Pull The Trigger On A Random Trip Before It’s Too Late

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Pull The Trigger On A Random Trip Before It's Too Late

Your window could be closing. Hell, it may already be closed.

Mine is closing, and I’m fine with it. I had my fun, but for many, the clock may be running out for you to pull off the random, spur-of-the-moment New Orleans, Vegas, Memphis, Nashville, where the fuck ever trip with your boys/girls/squad/team/clique.

Here’s the way it is: From 22-25, assuming you have the means or just don’t give a damn about fiscal responsibility, you can pretty much convince your friends to do anything. Bourbon Street for NYE? Book it. You need this. They need this. Everyone’s probably single and gutting it out on the bar scene and fumbling through whatever app is en vogue. It’s tough getting laid in a major metropolitan area where everyone looks and acts like they’re living off of a massive trust fund, and that reality is humbling. A quick change of scenery will be viewed as a godsend. You send out the email, and within 10 minutes, you see this:


Followed by:

Good call. In.

Then probably this:

Just booked.

Sure, you’ll have the outlier who married his college sweetheart immediately after graduation, or the person who took on a mountain of debt to keep living the dream by going to law school, and they probably won’t be in attendance. But this window is your best shot at getting the band back together for another tour. At this age, you’re probably able to go hard back-to-back with no recovery issues, so there’s no need to take Monday off to sit at home and lick your wounds while watching The Price Is Right. Very doable.

Then it gets dicey. The infamous 26-29 range is filled with obstacles and variables that you just can’t plan for. Let’s say you’re the unmarried quintessential young professional, and it’s been well over a year since the gang has been back together raising hell and making memories. It hits you. You’ll get everyone to make the trek to homecoming in the fall, and all will be right with the world. You put together a fire email filled with anecdotes from years past, and pics of the damage that was done the last time everyone got together. You hit send, and the thought of this trip has you walking a little taller and feeling pretty damn good about yourself.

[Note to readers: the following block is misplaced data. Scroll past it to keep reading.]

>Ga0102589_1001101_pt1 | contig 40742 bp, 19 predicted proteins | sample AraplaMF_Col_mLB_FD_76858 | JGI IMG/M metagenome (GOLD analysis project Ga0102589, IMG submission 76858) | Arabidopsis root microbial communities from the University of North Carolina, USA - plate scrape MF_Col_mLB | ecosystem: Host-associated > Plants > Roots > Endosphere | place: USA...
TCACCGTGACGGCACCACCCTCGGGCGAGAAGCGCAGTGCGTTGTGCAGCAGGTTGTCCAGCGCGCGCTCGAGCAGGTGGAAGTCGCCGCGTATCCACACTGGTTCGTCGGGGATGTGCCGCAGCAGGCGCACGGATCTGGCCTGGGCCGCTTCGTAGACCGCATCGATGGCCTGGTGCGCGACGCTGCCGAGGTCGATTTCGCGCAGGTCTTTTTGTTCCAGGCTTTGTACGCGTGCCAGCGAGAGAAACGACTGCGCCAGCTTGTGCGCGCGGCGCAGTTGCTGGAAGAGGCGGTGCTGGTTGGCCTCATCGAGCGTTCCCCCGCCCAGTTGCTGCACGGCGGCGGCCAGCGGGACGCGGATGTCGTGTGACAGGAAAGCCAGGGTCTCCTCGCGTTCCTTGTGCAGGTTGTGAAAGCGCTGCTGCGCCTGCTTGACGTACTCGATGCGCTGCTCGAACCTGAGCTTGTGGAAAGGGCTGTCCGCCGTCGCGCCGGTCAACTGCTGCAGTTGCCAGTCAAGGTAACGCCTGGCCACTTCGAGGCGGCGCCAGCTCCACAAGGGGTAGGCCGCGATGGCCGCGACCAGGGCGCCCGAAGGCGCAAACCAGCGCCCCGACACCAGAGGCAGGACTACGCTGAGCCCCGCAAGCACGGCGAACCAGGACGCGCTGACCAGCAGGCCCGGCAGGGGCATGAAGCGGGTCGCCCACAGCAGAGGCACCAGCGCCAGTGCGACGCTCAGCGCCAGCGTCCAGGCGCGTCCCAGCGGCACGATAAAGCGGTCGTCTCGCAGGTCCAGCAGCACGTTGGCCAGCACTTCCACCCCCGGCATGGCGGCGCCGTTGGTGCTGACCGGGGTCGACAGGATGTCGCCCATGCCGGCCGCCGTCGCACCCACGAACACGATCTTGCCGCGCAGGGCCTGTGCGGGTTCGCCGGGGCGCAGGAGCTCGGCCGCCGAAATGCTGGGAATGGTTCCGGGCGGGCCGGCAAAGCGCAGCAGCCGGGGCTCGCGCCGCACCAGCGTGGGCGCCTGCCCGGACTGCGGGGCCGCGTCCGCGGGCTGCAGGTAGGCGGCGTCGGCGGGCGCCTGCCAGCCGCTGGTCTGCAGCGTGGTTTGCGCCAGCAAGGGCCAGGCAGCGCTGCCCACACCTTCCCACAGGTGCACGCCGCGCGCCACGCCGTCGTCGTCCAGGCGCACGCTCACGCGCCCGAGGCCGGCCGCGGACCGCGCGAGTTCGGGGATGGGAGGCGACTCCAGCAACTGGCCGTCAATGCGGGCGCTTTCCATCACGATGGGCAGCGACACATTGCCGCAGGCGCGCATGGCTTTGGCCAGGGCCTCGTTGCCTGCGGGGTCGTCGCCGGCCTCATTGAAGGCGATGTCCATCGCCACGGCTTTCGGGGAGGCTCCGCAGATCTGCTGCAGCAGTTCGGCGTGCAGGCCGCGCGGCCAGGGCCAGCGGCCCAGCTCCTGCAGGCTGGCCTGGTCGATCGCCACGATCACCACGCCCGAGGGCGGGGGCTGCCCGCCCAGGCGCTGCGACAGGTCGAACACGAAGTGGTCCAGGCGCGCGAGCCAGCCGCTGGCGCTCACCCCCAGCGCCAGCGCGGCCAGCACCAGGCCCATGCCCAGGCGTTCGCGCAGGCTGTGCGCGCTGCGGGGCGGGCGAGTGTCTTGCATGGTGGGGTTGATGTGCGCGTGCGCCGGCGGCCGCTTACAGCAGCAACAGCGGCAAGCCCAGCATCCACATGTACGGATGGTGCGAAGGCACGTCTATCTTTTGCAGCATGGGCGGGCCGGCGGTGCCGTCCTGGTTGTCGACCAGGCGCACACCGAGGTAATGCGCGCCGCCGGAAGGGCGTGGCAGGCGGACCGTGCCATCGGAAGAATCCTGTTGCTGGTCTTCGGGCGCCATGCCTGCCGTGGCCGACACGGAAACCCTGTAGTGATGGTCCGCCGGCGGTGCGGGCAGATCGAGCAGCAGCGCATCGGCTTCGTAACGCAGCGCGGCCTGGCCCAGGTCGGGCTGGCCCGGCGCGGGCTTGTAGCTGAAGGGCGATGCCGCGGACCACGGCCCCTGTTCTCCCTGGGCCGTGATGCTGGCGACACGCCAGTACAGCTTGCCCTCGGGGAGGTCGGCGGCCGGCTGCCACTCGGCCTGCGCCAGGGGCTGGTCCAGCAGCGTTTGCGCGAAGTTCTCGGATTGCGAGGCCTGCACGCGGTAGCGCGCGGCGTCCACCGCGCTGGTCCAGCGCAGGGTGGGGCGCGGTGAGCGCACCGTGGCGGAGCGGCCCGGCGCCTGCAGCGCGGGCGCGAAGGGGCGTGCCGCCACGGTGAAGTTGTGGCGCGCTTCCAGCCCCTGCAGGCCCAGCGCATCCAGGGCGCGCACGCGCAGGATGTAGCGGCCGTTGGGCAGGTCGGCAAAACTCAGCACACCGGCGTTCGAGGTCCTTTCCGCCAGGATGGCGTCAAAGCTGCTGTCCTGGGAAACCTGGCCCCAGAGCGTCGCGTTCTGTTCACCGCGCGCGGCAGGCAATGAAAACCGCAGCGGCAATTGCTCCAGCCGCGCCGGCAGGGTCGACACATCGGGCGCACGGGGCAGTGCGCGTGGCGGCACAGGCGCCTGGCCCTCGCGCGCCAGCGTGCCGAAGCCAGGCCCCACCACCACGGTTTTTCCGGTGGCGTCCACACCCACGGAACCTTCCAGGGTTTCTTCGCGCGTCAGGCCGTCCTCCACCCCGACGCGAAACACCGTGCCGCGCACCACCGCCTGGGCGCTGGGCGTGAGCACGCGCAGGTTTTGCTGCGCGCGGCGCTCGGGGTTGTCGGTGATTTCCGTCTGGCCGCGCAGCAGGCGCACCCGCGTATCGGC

Then you wait.

A few hours later, you get your first response.

I’d be in, but we’ve got a wedding that weekend.

Okay, not the start you wanted, but it’s just one person.

We’ve got a trial the week after, but if it settles before, I’m in.

Uh, okay. That’s better than “no.”


That’s what you were looking for. Get the mo’ back on your side.

So in.

Here we go. So what if it’s your sleaziest friends? It’ll still be a good time.

At stage of your life, you can still pull these things off, but making it happen is an art form. Once 26 rolls around, the competition really gets taken to the next level. By now, at least two of your good friends are married, and there’s no chance you’ll be able to snag both of them for something like this. Sure, they could, in theory, bring along the ball and chain, but that means they’ll have to book another flight and a separate hotel room. Shit’s not cheap.

And of course, you’re going to be competing with the wedding circuit. Go ahead and assume that half of the people you want to go hard with will be unable to attend because of showers, engagement parties, and weddings. Get ready for “Ahhh, we’re traveling a lot in October and we just can’t pull it off,” and probably a few “I need to see if I can get the Monday after off, first.”

Now, this doesn’t mean that it’s not worth doing. While you’ll be limited in quantity, the quality of the cast will lend itself to the heathens that you really want to go hard in the paint with. If you’re able to pull off a coup and land one of your married friends, chances are they’ll end up being the MVP of the weekend. It’s doable, but expect some last minute back outs.

30? Couples’ trip, if anything. If you’re married, book two flights. If you’re dating someone, you can either let that person know how little you care for them by not inviting them, or you can bring them along and take the thing up a notch. Those are your only two options. Doable? Kinda. I guess. Fuck.

So, what’s your move? You have to sell. You can’t just fire off some mailed-in email or text with “Anyone wanna do a Vegas trip in the spring?” Nah, man. You need passion. You have to be Billy Riggins when he’s trying to pump Luke up after Luke shows up drunk to his house looking for Becky. You need to sell the trip. Convince them that they need it. Be aggressive. Use salty language. Get in someone’s face (via email).

Here’s an exec move for you: Build a coalition before sending the email. Put in a few calls to some key players in the group. Get them on board, and then send out the email. Make sure they’re the first to respond, because the snowball effect is real. And if you’re not afraid to roll the dice a little bit, book your trip. It’s bold and wildly irresponsible, but they’ll respect you for it. If they’re your real friends, they’ll find a way to make it happen. They can’t just let you go to Vegas alone for 48 hours, right?

What’s the takeaway from this? Go book a trip. That’s it. Break out of the rut you’re in and put something together. Stop right now and ask yourself whether you have something to look forward to in 2016? If yes, then I salute you. But if you don’t? Go do something about it.

Image via f11photo / Shutterstock.com

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